Apple, which is known for providing a lot of technological advancements to the world, had just recently learned a bitter lesson from China. The tech giant had just recently discovered that the Celestial Kingdom is now slipping out of their grasp as China just decided to ban the company from offering iBooks Store services and iTunes Movies in the country.
Apple Learns a Harsh Lesson From China
China is Apple‘s second-largest market for iPhones, and the nation is vital to the tech-giant’s future. The total revenue being acquired from the Greater China region (which includes Hong Kong, Taiwan, and of course, China) now accounts (at the time of writing) for about 25-percent of the Cupertino-based company’s sales. Furthermore, the firm has already invested heavily in cultivating good relations with the Chinese government. Tim Cook, CEO of Apple, has already visited the nation at least seven times since assuming his position back in 2011.
However, the ruling Chinese Communist Party (CCP) does not seem to value such demonstrations as something akin to goodwill. The CCP sometimes allow sentimentality to get in the way when a foreign company does something that will arouse their paranoia.
Speaking of which, and in this particular case, the movies and digital books that are being offered by the tech giant are considered to be a potential threat to the Chinese Government’s ongoing campaign. Said campaign is about keeping out Western liberal ideas. Additionally, there would seem to be a looming notion that the Cupertino-based tech firm could dominate China’s digital content market must have sent sparks as it may have also offended Beijing’s protectionist instincts.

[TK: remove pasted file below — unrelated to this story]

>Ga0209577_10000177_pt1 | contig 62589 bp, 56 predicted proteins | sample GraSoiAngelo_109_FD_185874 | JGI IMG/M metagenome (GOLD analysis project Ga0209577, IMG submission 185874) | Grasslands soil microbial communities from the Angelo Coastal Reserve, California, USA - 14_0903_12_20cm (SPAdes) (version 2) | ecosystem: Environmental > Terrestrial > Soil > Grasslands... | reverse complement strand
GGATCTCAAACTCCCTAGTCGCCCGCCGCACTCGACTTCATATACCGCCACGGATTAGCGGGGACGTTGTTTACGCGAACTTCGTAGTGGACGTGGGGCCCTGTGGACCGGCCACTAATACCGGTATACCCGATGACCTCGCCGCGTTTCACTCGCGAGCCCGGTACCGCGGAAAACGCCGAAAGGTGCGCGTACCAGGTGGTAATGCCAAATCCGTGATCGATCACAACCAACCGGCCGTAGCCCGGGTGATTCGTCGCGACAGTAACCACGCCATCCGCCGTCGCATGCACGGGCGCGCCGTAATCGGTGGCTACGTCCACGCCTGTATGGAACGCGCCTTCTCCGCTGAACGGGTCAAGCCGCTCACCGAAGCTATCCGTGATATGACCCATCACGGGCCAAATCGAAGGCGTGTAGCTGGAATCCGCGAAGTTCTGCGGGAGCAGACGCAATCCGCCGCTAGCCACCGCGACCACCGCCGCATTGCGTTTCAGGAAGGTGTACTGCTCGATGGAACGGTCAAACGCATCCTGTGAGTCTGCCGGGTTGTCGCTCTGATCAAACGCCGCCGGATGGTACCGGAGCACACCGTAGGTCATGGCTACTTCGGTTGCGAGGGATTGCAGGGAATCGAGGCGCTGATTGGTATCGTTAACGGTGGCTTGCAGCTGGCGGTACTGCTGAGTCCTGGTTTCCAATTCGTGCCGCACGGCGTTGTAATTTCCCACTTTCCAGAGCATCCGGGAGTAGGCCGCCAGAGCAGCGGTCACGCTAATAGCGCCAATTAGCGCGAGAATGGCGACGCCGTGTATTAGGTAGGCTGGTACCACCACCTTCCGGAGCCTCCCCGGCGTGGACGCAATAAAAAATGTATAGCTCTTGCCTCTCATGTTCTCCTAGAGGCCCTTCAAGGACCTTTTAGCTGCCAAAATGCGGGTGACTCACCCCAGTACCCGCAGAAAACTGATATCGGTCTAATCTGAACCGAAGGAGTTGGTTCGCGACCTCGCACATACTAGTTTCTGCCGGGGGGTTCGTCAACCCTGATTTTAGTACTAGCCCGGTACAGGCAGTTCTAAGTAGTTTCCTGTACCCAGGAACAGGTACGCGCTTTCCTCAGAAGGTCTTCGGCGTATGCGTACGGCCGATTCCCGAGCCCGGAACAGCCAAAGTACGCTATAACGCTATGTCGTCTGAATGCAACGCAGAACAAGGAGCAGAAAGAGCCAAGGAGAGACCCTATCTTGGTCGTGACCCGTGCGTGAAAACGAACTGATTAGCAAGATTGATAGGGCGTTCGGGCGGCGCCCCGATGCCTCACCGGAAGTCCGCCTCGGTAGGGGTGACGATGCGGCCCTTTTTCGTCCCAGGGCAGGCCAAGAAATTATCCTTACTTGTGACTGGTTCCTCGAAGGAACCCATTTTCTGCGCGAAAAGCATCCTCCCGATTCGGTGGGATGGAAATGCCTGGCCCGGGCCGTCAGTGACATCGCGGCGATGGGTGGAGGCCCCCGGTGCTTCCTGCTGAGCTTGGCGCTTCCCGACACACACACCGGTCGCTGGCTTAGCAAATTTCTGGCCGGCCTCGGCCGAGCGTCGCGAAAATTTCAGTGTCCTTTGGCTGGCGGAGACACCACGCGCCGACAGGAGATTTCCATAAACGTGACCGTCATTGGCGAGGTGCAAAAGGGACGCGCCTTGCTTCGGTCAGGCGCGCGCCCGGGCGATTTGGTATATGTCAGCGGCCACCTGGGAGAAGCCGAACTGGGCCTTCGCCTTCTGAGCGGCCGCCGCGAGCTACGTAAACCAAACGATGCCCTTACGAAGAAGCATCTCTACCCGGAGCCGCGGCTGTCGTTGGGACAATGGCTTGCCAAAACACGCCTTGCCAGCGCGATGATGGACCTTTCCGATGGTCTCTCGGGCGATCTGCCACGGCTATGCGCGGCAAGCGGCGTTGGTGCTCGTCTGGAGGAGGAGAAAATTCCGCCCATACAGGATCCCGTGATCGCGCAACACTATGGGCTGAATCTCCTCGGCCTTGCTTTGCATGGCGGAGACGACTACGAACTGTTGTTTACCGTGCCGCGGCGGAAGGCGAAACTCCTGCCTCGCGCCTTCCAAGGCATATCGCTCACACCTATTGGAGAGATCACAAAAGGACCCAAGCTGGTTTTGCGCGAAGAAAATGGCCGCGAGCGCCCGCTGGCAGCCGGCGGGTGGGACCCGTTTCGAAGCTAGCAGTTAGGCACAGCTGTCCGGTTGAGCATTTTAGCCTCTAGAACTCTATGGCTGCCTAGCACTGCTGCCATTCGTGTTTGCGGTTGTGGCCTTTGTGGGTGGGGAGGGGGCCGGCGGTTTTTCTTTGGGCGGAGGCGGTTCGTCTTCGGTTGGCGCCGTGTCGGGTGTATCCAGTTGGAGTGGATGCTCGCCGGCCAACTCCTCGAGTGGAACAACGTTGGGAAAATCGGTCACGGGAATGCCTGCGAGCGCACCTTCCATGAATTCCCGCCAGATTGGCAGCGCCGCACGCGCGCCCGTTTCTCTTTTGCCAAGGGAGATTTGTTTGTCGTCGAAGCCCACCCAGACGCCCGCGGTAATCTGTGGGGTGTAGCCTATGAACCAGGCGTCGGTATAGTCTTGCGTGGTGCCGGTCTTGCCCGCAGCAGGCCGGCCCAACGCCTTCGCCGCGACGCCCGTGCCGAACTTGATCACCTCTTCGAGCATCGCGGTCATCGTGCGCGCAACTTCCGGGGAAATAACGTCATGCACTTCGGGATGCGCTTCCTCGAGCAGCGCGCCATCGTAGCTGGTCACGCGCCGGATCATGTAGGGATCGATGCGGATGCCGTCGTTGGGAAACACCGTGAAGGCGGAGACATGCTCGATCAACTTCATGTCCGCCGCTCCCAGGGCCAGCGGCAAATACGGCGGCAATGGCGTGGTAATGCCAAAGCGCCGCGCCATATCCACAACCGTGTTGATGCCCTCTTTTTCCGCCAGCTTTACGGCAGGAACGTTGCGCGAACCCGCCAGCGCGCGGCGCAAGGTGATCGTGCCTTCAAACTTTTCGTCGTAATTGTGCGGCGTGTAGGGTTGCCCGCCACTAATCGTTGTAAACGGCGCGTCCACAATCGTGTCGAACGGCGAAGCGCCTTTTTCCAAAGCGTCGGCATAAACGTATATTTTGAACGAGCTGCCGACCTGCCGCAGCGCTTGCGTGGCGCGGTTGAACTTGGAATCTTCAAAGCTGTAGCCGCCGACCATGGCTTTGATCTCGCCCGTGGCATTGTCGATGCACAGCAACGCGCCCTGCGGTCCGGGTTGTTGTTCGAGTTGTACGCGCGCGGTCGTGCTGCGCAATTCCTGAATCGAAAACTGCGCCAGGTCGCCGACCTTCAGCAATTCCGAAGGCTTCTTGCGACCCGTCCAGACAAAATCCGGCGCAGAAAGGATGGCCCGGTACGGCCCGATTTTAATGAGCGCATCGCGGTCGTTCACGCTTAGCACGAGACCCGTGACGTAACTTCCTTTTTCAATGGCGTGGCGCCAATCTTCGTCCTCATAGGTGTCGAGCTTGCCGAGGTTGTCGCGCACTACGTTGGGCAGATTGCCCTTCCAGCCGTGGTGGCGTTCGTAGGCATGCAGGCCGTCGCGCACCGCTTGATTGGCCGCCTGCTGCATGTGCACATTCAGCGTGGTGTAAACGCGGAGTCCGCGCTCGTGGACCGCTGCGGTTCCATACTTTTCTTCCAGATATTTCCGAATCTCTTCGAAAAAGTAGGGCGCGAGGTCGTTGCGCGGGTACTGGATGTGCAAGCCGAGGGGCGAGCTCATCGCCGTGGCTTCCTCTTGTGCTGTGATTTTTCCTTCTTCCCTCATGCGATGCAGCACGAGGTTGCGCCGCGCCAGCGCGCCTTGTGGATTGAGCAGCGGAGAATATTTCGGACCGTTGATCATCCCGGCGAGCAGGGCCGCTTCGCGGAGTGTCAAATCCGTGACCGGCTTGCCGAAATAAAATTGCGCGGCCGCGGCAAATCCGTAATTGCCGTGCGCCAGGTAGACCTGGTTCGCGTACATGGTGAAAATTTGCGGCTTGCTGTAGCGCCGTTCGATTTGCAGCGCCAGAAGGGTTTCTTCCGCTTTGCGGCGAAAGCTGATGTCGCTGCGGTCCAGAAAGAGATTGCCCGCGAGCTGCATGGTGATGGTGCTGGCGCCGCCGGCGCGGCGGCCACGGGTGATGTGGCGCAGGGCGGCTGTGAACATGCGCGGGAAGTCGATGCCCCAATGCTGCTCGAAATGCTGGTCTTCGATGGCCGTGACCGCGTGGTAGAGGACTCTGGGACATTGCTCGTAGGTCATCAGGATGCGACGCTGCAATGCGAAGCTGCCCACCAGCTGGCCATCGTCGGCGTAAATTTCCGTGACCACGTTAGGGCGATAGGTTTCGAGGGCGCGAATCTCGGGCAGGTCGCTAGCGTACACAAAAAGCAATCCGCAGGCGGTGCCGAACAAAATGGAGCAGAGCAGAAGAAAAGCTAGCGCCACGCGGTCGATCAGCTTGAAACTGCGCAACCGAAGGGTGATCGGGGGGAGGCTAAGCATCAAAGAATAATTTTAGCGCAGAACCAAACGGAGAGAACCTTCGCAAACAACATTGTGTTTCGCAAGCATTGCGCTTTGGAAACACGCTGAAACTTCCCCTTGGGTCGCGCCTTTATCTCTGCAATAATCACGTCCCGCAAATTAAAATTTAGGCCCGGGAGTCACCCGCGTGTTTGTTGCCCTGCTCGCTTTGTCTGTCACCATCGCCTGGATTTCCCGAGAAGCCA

Due to this experience as to what happened with the movies and books being offered by Apple offers a stern warning for any American tech giant, or perhaps any other international company, that is eager to break into the Chinese market. For instance, Facebook and Twitter are already blocked inside China. However, both social networking giants still hope to get a piece of the Chinese pie as part of their vast Internet market sometime in the future.
Tim Cook, CEO of Apple, as well as Mark Zuckerberg of Facebook, have to learn that no matter how hard they try to convince the Chinese leaders of what could be only innocent intentions and the possible advantages of a partnership, their efforts might just likely go up in smoke. However, because of such resistance, China might have to pay a high price because of it.